In a nutshell, SPD reveals itself in the following ways:

  • Motor functioning. Patients get clumsy when performing complex motor activities like driving or running machinery.
  • Auditory functioning. Common or sudden loud sounds can bother adults with SPD more than others. Regular sounds might also bother them.
  • Visual sensitivity. Bright lights or rapid movements can be hard for them to handle. They might get tired or find it tough to focus in busy places.
  • Vestibular functioning. Walking on uneven surfaces and riding in escalators, cars, and park rides becomes a struggle for individuals with SPD.
  • Tactile functioning. Certain types of clothing, lights, unexpected touches, or being in crowded situations make people with SPD feel uncomfortable.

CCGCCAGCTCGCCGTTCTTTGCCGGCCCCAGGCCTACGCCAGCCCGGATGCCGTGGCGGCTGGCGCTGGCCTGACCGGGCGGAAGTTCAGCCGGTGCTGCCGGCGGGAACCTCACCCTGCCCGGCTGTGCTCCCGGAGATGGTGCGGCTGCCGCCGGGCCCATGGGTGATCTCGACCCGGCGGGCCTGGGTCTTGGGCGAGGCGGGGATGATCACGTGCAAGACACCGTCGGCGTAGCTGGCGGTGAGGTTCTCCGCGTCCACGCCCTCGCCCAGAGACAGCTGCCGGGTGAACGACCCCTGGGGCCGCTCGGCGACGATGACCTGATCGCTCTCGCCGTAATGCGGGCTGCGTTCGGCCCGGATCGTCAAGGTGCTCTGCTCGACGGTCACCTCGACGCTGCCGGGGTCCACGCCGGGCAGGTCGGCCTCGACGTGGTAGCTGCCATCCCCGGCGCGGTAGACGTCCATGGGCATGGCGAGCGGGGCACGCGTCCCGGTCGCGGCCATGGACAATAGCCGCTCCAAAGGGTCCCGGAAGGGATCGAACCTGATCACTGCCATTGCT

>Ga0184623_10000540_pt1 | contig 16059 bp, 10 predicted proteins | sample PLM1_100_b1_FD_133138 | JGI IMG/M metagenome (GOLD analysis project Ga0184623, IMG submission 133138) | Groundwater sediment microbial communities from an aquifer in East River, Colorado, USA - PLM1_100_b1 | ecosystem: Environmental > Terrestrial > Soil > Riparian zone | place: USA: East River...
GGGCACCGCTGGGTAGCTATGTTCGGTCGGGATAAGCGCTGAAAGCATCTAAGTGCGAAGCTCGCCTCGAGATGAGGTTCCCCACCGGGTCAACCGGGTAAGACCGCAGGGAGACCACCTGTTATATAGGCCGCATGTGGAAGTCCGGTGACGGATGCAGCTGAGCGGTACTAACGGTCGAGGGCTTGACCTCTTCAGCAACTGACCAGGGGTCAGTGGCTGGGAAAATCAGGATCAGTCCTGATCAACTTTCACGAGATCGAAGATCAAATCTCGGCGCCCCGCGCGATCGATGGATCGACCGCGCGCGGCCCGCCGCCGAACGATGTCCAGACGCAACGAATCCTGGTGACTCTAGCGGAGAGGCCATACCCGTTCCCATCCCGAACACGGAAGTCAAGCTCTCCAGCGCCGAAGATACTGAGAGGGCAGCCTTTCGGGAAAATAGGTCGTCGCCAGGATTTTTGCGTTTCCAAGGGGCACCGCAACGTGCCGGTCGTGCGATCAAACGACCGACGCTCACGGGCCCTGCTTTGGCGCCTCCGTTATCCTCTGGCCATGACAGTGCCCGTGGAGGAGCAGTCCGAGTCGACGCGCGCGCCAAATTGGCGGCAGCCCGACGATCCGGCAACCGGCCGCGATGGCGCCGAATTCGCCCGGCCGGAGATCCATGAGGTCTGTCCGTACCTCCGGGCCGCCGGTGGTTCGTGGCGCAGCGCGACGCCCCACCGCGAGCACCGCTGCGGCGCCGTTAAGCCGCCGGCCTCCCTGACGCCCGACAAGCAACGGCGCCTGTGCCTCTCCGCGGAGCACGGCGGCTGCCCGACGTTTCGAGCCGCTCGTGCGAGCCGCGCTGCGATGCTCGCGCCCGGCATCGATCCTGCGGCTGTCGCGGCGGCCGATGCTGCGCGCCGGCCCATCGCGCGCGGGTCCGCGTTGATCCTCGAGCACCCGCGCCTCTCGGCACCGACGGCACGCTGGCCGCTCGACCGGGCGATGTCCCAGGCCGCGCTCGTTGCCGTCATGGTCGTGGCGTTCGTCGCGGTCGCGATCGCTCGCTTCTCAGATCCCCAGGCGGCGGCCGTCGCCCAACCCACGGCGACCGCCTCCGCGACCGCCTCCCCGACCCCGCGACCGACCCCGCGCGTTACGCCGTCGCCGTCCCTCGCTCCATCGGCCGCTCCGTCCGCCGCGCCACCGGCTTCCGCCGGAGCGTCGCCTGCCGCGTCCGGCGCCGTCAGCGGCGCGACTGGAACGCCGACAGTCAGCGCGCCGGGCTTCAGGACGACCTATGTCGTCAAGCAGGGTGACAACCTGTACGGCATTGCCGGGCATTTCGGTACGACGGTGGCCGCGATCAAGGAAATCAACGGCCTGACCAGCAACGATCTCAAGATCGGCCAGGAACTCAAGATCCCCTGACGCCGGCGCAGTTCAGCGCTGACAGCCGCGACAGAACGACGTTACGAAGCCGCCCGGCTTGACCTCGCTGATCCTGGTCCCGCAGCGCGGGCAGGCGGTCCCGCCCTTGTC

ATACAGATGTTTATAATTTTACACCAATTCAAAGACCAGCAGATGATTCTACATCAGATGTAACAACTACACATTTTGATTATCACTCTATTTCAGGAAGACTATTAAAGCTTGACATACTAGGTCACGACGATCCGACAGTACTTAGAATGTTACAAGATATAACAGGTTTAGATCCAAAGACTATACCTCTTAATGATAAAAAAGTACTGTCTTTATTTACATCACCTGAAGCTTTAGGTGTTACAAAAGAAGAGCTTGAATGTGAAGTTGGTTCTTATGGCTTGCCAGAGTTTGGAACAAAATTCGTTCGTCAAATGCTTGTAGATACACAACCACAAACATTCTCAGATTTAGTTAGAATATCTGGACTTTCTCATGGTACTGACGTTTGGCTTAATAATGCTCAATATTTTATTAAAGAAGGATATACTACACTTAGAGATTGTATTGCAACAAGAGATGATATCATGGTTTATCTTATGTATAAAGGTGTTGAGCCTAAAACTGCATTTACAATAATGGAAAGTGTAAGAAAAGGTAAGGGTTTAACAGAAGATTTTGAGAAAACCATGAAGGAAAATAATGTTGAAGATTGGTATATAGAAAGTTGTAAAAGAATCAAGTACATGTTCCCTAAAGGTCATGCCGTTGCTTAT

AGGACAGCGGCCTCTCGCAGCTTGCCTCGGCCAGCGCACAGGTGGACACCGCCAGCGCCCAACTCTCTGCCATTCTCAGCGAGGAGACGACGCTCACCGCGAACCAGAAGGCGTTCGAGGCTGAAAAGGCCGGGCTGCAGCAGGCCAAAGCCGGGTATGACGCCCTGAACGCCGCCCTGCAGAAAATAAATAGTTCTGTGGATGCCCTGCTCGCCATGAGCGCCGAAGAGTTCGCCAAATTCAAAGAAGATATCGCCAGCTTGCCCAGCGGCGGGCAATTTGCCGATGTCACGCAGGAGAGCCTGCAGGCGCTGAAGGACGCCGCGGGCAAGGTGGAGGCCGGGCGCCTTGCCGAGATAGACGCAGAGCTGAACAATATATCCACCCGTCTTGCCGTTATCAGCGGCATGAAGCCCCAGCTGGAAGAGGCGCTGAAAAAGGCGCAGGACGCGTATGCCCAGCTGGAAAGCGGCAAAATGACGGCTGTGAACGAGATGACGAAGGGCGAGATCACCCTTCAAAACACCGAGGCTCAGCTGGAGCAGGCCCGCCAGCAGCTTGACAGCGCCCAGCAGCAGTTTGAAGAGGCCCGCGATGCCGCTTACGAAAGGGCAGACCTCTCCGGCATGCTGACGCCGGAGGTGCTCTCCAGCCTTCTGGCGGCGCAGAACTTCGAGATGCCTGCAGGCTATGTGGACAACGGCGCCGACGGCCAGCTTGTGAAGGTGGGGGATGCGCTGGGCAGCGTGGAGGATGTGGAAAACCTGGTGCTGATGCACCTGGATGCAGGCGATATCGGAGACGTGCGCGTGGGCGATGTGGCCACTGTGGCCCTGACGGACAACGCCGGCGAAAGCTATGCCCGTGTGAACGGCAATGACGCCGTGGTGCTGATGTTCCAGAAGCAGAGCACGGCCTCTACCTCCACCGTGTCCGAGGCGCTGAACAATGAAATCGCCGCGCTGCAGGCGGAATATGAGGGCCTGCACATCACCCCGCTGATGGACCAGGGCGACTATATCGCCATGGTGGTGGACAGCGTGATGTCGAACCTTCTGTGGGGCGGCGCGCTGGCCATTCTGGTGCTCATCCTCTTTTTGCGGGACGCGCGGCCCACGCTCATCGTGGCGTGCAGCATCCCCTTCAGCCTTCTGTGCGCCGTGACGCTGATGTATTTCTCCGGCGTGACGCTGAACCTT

3 Common Patterns of SPD

Recognizing the differences among different types of SPD is important when seeking assistance. These include:

  • Sensory discrimination disorder. Patients have trouble identifying and distinguishing between different sensory stimuli, such as sounds, smells, tastes, and textures.
  • Sensory modulation disorder. This pattern affects how people process and react to sensory information. Individuals with this pattern might be hypersensitive (over-responsive) or hyposensitive (under-responsive).
  • Sensory-based motor disorder. Patients struggle with planning and coordinating movements, as well as maintaining balance in response to sensory input. These challenges can affect handwriting, tying shoelaces, or using utensils.

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Symptoms of sensory processing disorder in adults

Common Causes of SPD in Adults